Binding to hard coded properties

If a coded property (in a content handler) exists whose name corresponds to the name of the field or the binding name, then the field will use that property. In this case the field is not responsible for storing data, but not even for converting data to the stored type. When the bindig is created the field will choose the property's type among its own supported types, notes it and will use that type to execute any data transformations afterwards.

Conversions during accessing the property

This is the most important logic of the field implementation. For any new field both directions must be implemented:

  1. Converts data from a content handler's property to the field's native data type:
protected override object ConvertTo(object[] handlerValues);
  1. Converts data from the field's native data type to the data type of the accessed property:
protected override object[] ConvertFrom(object value);

A good ConvertFrom/ConvertTo function pair implements data conversion for all data types accepted by the field (ie.: data types that are declared in the field's implementation), and it always converts to the bound property type from its own type and vica versa.

Using fields from code

The most common code example related to fields is when we read or write a content's field. The following code creates a new content under testRoot with the name TestFolder, sets the values of the Index and Description fields, and saves the content:

    Content content = Content.CreateNew("Folder", testRoot, "TestFolder");
    content["Index"] = 123;
    content["Description"] = "For test purposes only";

The content has a field collection via which all fields can be accessed:

    var binaryField = content.Fields["Binary"];

This is technically different from the content's indexer, since the latter returns the field data. Thus the following code lines for reading field data are equivalent:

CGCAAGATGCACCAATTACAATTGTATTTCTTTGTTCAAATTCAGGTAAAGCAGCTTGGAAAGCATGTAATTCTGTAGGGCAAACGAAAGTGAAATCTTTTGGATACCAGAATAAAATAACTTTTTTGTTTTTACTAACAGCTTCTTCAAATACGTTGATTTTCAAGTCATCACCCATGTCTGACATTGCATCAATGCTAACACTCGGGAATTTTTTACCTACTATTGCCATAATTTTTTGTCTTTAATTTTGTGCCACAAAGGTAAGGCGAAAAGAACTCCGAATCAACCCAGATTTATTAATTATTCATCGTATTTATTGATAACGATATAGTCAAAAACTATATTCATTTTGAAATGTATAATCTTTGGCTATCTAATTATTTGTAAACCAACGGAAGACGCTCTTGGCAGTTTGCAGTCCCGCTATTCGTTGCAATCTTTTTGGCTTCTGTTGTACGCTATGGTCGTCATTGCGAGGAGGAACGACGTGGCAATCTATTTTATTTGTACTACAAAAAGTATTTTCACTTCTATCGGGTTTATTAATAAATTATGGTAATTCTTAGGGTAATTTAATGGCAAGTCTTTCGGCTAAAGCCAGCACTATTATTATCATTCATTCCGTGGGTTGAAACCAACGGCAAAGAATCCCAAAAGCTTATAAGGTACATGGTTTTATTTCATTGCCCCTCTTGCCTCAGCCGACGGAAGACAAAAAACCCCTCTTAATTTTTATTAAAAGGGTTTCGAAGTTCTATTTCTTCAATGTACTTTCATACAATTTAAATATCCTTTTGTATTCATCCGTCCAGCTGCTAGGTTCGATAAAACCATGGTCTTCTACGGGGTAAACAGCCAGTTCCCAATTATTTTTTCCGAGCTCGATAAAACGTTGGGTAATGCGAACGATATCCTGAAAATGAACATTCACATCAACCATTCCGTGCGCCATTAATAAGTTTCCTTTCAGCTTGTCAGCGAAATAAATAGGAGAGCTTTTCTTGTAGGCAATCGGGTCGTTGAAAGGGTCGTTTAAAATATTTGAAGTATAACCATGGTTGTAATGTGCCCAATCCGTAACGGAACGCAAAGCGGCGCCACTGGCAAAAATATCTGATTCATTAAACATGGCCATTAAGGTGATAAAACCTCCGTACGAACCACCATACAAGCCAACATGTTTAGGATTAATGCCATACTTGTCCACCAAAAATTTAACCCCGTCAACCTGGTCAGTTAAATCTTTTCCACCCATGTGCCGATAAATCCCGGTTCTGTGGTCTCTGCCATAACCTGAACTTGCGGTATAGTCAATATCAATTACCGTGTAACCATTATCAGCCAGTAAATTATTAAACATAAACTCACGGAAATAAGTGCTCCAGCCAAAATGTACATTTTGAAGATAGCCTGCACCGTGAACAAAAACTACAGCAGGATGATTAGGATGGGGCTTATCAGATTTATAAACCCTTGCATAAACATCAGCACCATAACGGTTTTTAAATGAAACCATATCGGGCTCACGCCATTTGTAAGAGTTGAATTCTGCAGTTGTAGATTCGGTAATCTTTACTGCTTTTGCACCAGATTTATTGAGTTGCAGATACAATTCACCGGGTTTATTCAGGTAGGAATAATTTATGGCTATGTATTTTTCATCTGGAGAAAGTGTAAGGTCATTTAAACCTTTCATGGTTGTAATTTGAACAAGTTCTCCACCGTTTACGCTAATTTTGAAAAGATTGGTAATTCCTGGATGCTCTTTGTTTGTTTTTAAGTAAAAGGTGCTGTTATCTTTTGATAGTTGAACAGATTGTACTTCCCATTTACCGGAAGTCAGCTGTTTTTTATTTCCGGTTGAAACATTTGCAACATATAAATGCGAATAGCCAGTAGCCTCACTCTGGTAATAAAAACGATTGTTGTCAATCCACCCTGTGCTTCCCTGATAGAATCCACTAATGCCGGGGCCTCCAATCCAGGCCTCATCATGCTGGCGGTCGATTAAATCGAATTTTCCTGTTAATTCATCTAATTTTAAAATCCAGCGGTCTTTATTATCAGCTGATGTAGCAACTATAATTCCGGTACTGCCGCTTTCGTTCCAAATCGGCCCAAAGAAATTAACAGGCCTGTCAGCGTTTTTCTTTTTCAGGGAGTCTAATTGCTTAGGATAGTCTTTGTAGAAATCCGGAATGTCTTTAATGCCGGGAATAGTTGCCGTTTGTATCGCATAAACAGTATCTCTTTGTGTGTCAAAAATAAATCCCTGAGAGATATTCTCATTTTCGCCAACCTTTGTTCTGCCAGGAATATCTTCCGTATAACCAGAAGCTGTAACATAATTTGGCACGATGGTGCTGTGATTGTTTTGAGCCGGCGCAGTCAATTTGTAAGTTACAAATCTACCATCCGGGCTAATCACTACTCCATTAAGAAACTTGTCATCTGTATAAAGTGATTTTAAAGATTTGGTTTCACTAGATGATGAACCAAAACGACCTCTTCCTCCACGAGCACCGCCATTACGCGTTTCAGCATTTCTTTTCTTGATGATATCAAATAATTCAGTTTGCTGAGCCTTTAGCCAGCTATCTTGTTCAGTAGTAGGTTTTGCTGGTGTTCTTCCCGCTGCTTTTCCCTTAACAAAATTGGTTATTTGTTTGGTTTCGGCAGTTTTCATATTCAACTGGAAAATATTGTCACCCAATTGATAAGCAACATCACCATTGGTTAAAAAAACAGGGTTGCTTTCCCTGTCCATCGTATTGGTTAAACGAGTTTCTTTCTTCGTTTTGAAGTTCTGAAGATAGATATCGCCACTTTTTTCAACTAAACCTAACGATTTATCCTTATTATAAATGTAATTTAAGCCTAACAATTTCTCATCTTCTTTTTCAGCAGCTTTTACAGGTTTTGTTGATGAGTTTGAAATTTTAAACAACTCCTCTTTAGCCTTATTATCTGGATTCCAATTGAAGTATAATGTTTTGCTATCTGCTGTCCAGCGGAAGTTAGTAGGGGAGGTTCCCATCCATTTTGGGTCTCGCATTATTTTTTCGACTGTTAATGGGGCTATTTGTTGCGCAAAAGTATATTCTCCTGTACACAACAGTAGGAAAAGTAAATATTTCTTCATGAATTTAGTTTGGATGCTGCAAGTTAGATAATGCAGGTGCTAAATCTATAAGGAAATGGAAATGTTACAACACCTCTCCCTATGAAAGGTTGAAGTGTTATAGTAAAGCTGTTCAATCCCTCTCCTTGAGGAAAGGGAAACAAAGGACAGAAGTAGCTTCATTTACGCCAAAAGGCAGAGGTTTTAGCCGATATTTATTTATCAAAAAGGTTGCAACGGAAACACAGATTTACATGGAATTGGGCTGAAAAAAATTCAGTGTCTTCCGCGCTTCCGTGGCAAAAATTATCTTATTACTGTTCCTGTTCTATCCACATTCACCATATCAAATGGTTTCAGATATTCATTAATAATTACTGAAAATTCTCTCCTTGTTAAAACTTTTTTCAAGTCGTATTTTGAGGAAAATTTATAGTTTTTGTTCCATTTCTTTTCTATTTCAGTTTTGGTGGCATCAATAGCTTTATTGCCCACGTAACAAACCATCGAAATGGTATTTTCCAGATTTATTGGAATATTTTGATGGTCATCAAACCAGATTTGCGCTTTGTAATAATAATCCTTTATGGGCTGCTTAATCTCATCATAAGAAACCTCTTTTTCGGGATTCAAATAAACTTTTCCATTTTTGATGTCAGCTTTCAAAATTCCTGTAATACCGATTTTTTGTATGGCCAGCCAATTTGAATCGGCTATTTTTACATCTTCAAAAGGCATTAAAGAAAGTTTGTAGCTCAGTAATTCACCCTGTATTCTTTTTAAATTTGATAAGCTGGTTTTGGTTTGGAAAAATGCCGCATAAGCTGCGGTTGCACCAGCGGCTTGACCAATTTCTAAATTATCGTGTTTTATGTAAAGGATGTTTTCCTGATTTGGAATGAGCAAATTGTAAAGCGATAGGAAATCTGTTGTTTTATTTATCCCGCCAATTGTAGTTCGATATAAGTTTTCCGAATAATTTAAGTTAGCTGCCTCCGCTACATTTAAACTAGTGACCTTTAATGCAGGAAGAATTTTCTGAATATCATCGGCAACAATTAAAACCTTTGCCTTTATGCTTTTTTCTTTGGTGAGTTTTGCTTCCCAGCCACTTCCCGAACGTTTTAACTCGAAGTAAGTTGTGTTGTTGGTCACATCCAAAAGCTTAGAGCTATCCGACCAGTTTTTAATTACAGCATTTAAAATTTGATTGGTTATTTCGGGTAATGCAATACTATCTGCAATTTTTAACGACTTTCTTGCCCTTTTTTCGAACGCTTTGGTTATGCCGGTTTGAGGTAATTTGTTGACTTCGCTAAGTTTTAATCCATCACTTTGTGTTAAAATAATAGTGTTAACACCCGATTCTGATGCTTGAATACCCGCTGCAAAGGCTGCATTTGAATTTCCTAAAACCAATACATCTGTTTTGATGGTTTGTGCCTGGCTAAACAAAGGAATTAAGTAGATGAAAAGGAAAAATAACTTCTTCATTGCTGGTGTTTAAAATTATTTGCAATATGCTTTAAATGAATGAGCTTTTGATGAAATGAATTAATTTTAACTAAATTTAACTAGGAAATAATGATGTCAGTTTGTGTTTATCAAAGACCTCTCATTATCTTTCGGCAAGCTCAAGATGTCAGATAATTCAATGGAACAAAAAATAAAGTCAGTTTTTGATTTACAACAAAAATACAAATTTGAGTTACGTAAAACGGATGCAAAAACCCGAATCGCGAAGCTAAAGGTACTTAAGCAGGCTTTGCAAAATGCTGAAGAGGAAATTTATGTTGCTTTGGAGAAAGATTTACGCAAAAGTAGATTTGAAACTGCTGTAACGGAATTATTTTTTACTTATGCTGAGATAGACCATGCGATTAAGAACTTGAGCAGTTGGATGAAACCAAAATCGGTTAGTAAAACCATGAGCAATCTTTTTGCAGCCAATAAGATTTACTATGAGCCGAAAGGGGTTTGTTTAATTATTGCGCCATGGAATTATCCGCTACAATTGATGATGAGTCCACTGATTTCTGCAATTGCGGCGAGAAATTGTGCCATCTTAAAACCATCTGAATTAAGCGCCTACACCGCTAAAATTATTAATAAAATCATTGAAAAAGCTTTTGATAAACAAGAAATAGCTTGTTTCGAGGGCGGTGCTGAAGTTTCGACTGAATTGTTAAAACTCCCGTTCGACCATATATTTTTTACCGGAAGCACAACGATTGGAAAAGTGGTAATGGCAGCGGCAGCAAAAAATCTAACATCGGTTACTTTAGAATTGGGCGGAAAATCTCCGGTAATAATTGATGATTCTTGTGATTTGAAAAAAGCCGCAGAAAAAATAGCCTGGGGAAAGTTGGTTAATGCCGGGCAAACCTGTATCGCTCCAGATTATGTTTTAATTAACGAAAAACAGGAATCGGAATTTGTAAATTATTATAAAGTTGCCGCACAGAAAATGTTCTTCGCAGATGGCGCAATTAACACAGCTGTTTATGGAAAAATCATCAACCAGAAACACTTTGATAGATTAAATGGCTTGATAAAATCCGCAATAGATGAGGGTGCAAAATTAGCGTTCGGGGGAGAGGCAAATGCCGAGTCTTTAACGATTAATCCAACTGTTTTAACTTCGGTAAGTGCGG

binaryData = content.Fields["Binary"].GetData(); // without indexer
    binaryData = content["Binary"]; // with indexer

You can use the following code for writing a field's data. The given code lines are equivalent:

    content.Fields["Binary"].SetData(binaryData); // without indexer
    content["Binary"] = binaryData; // with indexer

We usually retrieve the Field object from the Field when we need its metadata:

    var maxLength = ((LongTextFieldSetting)content.Fields["Description"].FieldSetting).MaxLength;

Field and indexing

For details on field indexing refer to the following article:

Field related extensibilities

Sense/Net is highly extensible and customizable. Implementing custom fields is just one option among many possibilities - for most business problems you don't need to create custom fields and the solution can be reached with different techniques. Here are the most common cases when to and when not to develop a custom field:

  • If you need to use a new .NET data type in a content handler: implement a custom Field.
  • If you have a Field using the appropriate .NET type but you want to configure or validate it differently: implement a custom FieldSetting.
  • If you want to search in a Field's values differently: implement a custom FieldIndexHandler.